Many of them may "stem from factors other than a true association with disease risk," wrote Jon McClellan and Mary-Claire King, geneticists at the University of Washington, Seattle, in the April 16 issue of the journal Cell. The new switch among geneticists to seeing rare variants as the major cause of common disease is "a major paradigm shift in human genetics," they wrote.
The only way to find rare genetic variations is to sequence a person’s whole genome, or at least all of its gene-coding regions. That approach is now becoming feasible because the cost of sequencing has plummeted, from about $500 million for the first human genome completed in 2003 to costs of $5,000 to $10,000 that are expected next year.
But while 10 years of the genome may have produced little for medicine, the story for basic science has been quite different. Research on the genome has transformed biology, producing a steady string of surprises. First was the discovery that the number of human genes is astonishingly small compared with those of lower animals like the laboratory roundworm and fruit fly. The barely visible roundworm needs 20,000 genes that make proteins, the working parts of cells, whereas humans, apparently so much higher on the evolutionary scale, seem to have only 21,000 protein-coding genes.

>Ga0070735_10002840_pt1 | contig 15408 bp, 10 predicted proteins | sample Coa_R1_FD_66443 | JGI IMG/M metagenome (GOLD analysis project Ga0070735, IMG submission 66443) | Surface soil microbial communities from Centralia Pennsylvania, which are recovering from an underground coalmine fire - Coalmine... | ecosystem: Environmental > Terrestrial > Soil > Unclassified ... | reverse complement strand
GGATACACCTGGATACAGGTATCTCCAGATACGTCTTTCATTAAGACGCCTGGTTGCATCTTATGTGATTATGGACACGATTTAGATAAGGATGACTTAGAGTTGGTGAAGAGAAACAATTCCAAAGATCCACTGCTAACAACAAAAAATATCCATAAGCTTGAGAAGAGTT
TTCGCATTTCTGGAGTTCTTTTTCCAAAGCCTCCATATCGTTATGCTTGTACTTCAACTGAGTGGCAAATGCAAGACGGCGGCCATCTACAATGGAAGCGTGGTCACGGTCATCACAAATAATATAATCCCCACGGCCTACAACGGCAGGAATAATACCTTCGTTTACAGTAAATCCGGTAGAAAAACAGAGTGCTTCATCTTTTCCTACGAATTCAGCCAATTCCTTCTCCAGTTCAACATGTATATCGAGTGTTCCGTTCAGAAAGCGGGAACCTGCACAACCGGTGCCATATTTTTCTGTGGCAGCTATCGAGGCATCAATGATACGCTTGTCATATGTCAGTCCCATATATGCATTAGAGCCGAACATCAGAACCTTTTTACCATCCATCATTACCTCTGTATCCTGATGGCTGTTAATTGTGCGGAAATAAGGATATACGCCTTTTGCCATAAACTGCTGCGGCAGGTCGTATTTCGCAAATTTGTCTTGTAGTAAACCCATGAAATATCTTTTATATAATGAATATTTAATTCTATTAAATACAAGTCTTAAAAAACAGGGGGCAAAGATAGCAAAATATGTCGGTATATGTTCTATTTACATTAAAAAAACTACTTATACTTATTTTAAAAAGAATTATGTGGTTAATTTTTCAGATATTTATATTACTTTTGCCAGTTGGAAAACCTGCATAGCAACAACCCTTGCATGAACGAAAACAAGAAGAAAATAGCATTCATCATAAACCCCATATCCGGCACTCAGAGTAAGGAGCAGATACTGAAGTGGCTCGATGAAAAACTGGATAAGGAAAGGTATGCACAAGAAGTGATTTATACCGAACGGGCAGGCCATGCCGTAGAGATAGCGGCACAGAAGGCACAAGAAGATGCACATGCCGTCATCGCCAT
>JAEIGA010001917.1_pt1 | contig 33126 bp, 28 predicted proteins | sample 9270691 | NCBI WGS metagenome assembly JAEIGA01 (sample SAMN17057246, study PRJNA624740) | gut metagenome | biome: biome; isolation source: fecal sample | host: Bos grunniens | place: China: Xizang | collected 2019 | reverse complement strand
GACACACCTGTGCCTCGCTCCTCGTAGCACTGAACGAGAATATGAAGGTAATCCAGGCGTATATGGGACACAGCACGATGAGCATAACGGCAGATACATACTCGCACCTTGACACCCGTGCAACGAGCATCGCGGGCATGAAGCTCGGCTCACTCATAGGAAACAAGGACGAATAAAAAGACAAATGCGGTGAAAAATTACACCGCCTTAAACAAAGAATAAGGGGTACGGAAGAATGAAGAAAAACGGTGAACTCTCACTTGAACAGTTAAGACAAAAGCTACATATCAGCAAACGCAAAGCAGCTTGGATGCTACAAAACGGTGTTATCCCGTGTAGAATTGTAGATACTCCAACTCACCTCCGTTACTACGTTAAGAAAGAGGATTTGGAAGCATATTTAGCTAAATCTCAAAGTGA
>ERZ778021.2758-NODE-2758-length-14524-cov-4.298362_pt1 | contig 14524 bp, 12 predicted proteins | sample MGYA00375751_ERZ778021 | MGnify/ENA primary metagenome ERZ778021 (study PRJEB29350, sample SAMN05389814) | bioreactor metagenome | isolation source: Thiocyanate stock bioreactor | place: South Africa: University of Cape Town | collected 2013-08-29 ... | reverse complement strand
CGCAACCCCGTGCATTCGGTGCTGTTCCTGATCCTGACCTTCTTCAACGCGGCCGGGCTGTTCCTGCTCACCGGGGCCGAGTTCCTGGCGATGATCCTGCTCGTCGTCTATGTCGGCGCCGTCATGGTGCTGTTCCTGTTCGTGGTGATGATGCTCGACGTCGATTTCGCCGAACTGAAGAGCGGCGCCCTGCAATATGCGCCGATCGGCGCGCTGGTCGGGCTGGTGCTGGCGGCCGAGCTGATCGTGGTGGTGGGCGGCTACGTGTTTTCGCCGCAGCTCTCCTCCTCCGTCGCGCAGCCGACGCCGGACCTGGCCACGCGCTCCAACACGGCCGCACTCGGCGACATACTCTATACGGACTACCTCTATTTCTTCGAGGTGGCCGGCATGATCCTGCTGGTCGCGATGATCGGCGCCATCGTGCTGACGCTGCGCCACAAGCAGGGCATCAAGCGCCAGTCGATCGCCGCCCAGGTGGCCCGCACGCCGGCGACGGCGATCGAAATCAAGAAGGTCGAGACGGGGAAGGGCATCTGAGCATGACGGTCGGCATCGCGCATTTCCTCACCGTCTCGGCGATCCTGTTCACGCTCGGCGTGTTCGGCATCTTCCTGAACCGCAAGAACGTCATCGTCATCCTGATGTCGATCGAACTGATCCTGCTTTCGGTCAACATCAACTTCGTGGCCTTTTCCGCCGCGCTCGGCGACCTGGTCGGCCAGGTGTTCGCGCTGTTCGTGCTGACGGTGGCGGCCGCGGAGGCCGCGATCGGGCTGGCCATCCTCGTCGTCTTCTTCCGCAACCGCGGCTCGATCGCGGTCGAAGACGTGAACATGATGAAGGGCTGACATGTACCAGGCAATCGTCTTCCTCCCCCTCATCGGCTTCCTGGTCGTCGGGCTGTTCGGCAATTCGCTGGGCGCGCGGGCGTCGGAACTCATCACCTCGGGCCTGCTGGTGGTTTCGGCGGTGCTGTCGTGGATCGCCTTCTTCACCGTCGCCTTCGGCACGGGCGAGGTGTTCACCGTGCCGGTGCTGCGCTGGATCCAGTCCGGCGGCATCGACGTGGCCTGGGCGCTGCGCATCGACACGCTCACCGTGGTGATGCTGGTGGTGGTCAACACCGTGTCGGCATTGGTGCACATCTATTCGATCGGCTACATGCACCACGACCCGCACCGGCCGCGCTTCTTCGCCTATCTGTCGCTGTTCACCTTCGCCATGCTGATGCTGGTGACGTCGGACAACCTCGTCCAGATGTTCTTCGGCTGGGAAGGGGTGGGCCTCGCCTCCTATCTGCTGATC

The slowly emerging explanation is that humans and other animals have much the same set of protein-coding genes, but the human set is regulated in a much more complicated way, through elaborate use of DNA’s companion molecule, RNA.
Little, if any, of this research could have been done without having the human genome sequence available. Every gene and control element can now be mapped to its correct site on the genome, enabling all the working parts of the system to be related to one another.
"Having a common scaffold on which one can put all the information has dramatically accelerated progress," Lander said.
The genome sequence has also inspired many powerful new techniques for exploring its meaning. One is chip sequencing, which gives researchers access to the mysterious and essential chromatin, the complex protein machinery that both packages the DNA of the genome and controls access to it.
The data from the HapMap has also enabled population geneticists to reconstruct human population history since the dispersal from Africa some 50,000 years ago. They can pinpoint which genes bear the fingerprints of recent natural selection, which in turn reveals the particular challenges to which the populations on different continents have had to adapt.
As more people have their entire genomes decoded, the roots of genetic disease may eventually be understood, but at this point there is no guarantee that treatments will follow. If each common disease is caused by a host of rare genetic variants, it may not be susceptible to drugs.
"The only intellectually honest answer is that there’s no way to know," Lander said. "One can prefer to be an optimist or a pessimist, but the best approach is to be an empiricist."